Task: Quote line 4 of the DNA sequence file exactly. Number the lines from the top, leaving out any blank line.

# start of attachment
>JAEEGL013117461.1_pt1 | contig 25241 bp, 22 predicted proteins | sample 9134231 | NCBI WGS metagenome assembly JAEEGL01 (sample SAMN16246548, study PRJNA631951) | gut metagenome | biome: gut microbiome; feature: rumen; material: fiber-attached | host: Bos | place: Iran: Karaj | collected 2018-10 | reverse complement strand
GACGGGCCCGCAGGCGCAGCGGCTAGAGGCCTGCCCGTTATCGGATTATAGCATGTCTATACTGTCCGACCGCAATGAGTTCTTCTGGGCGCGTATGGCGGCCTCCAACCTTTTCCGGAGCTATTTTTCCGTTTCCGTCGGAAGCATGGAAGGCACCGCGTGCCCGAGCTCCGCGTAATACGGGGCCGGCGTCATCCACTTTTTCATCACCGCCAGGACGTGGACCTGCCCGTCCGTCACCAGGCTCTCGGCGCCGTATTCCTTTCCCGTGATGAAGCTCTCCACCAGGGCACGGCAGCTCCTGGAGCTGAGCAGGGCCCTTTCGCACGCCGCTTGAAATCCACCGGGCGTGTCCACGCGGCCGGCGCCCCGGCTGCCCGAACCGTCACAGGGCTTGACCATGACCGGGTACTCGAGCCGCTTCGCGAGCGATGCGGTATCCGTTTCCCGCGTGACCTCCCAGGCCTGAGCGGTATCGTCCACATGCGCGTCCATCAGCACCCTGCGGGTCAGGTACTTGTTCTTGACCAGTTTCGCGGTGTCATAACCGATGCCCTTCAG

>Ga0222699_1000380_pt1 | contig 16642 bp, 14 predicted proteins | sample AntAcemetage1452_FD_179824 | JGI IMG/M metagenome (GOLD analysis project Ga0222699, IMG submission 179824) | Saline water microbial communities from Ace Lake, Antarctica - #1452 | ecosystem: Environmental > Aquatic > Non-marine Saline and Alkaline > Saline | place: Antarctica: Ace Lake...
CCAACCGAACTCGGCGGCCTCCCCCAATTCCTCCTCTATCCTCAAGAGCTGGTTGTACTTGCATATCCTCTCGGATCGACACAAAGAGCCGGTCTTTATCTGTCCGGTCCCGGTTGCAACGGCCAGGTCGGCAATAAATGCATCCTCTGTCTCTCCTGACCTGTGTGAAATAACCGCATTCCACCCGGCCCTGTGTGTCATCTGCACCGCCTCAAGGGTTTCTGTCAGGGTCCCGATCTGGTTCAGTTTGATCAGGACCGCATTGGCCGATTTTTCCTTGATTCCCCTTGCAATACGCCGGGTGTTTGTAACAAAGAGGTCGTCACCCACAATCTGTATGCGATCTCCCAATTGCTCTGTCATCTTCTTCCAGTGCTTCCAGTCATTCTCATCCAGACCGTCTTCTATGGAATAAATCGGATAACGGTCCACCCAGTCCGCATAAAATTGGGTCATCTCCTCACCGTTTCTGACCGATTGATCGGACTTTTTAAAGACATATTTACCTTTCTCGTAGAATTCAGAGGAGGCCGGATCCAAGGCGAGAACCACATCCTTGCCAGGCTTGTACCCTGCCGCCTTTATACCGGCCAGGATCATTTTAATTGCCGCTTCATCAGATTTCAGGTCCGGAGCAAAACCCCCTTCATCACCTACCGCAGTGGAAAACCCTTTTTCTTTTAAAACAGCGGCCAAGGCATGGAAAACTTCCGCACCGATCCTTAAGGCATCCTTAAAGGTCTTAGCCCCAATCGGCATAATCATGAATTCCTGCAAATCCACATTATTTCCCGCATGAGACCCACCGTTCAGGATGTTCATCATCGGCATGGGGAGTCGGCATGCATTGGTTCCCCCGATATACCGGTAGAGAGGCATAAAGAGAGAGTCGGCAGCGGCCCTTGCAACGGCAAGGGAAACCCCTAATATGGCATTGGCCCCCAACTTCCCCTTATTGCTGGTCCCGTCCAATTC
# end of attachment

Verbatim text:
CCAACCGAACTCGGCGGCCTCCCCCAATTCCTCCTCTATCCTCAAGAGCTGGTTGTACTTGCATATCCTCTCGGATCGACACAAAGAGCCGGTCTTTATCTGTCCGGTCCCGGTTGCAACGGCCAGGTCGGCAATAAATGCATCCTCTGTCTCTCCTGACCTGTGTGAAATAACCGCATTCCACCCGGCCCTGTGTGTCATCTGCACCGCCTCAAGGGTTTCTGTCAGGGTCCCGATCTGGTTCAGTTTGATCAGGACCGCATTGGCCGATTTTTCCTTGATTCCCCTTGCAATACGCCGGGTGTTTGTAACAAAGAGGTCGTCACCCACAATCTGTATGCGATCTCCCAATTGCTCTGTCATCTTCTTCCAGTGCTTCCAGTCATTCTCATCCAGACCGTCTTCTATGGAATAAATCGGATAACGGTCCACCCAGTCCGCATAAAATTGGGTCATCTCCTCACCGTTTCTGACCGATTGATCGGACTTTTTAAAGACATATTTACCTTTCTCGTAGAATTCAGAGGAGGCCGGATCCAAGGCGAGAACCACATCCTTGCCAGGCTTGTACCCTGCCGCCTTTATACCGGCCAGGATCATTTTAATTGCCGCTTCATCAGATTTCAGGTCCGGAGCAAAACCCCCTTCATCACCTACCGCAGTGGAAAACCCTTTTTCTTTTAAAACAGCGGCCAAGGCATGGAAAACTTCCGCACCGATCCTTAAGGCATCCTTAAAGGTCTTAGCCCCAATCGGCATAATCATGAATTCCTGCAAATCCACATTATTTCCCGCATGAGACCCACCGTTCAGGATGTTCATCATCGGCATGGGGAGTCGGCATGCATTGGTTCCCCCGATATACCGGTAGAGAGGCATAAAGAGAGAGTCGGCAGCGGCCCTTGCAACGGCAAGGGAAACCCCTAATATGGCATTGGCCCCCAACTTCCCCTTATTGCTGGTCCCGTCCAATTC